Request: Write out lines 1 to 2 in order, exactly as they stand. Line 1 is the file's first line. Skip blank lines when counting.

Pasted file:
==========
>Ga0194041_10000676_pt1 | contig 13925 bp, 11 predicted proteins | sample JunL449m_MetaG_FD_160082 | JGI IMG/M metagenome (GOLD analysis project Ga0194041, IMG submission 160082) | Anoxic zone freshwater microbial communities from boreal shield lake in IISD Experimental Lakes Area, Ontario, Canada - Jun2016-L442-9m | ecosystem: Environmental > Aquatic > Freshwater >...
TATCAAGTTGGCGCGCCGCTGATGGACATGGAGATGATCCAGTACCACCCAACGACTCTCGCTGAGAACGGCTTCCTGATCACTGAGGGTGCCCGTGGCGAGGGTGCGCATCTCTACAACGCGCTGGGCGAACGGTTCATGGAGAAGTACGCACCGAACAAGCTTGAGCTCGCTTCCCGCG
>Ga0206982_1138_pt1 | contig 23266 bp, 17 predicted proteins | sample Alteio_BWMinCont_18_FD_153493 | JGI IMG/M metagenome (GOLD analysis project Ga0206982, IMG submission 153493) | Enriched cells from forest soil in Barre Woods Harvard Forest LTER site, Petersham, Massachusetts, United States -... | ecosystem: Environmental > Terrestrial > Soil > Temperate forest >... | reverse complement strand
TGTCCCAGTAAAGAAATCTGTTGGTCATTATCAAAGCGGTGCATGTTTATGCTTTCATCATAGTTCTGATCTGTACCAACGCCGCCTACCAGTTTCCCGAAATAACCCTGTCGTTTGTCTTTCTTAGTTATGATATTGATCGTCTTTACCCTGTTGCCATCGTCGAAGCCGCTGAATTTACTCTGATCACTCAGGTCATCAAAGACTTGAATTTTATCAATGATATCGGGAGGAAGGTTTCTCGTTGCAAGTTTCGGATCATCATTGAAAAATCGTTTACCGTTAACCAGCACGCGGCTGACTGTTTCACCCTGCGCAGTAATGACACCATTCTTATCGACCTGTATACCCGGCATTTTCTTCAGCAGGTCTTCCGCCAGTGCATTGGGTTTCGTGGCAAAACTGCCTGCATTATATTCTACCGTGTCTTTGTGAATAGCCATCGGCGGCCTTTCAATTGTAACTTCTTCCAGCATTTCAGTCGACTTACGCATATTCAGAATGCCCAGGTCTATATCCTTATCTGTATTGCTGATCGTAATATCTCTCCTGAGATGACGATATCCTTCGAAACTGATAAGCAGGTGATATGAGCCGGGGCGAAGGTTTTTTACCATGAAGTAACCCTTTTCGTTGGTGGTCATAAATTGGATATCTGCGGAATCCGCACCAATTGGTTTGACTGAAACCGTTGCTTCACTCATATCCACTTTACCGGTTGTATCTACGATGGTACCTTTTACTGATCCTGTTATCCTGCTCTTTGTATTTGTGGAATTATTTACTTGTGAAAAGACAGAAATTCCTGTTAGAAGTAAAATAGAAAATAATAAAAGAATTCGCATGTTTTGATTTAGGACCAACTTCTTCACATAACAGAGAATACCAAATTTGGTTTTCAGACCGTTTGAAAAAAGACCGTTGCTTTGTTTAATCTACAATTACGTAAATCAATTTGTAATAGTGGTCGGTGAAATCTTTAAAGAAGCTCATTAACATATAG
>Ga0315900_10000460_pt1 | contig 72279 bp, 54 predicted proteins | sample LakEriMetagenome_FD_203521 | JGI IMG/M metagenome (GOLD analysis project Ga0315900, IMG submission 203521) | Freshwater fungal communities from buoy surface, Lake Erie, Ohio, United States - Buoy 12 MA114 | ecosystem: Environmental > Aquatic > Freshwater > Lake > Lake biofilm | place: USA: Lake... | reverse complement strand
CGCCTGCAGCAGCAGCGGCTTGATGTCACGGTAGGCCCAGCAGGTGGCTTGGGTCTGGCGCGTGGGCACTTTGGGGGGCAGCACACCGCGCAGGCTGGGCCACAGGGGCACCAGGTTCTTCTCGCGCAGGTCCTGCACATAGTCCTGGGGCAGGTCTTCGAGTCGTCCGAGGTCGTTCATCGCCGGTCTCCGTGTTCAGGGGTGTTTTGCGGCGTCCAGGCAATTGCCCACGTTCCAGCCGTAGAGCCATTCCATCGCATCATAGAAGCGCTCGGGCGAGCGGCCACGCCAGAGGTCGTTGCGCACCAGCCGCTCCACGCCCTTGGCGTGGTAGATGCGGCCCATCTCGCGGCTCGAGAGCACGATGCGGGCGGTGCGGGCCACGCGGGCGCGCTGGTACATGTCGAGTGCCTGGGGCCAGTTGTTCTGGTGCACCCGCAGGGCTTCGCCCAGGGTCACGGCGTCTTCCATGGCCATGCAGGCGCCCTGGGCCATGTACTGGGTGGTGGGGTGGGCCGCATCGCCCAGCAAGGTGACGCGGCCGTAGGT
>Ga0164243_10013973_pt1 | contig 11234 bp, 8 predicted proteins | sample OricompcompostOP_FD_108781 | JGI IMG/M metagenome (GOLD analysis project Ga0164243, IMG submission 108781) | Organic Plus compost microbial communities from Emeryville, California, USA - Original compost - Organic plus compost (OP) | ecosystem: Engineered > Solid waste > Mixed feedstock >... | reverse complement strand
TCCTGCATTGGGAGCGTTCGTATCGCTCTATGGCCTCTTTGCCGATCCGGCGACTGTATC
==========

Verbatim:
>Ga0194041_10000676_pt1 | contig 13925 bp, 11 predicted proteins | sample JunL449m_MetaG_FD_160082 | JGI IMG/M metagenome (GOLD analysis project Ga0194041, IMG submission 160082) | Anoxic zone freshwater microbial communities from boreal shield lake in IISD Experimental Lakes Area, Ontario, Canada - Jun2016-L442-9m | ecosystem: Environmental > Aquatic > Freshwater >...
TATCAAGTTGGCGCGCCGCTGATGGACATGGAGATGATCCAGTACCACCCAACGACTCTCGCTGAGAACGGCTTCCTGATCACTGAGGGTGCCCGTGGCGAGGGTGCGCATCTCTACAACGCGCTGGGCGAACGGTTCATGGAGAAGTACGCACCGAACAAGCTTGAGCTCGCTTCCCGCG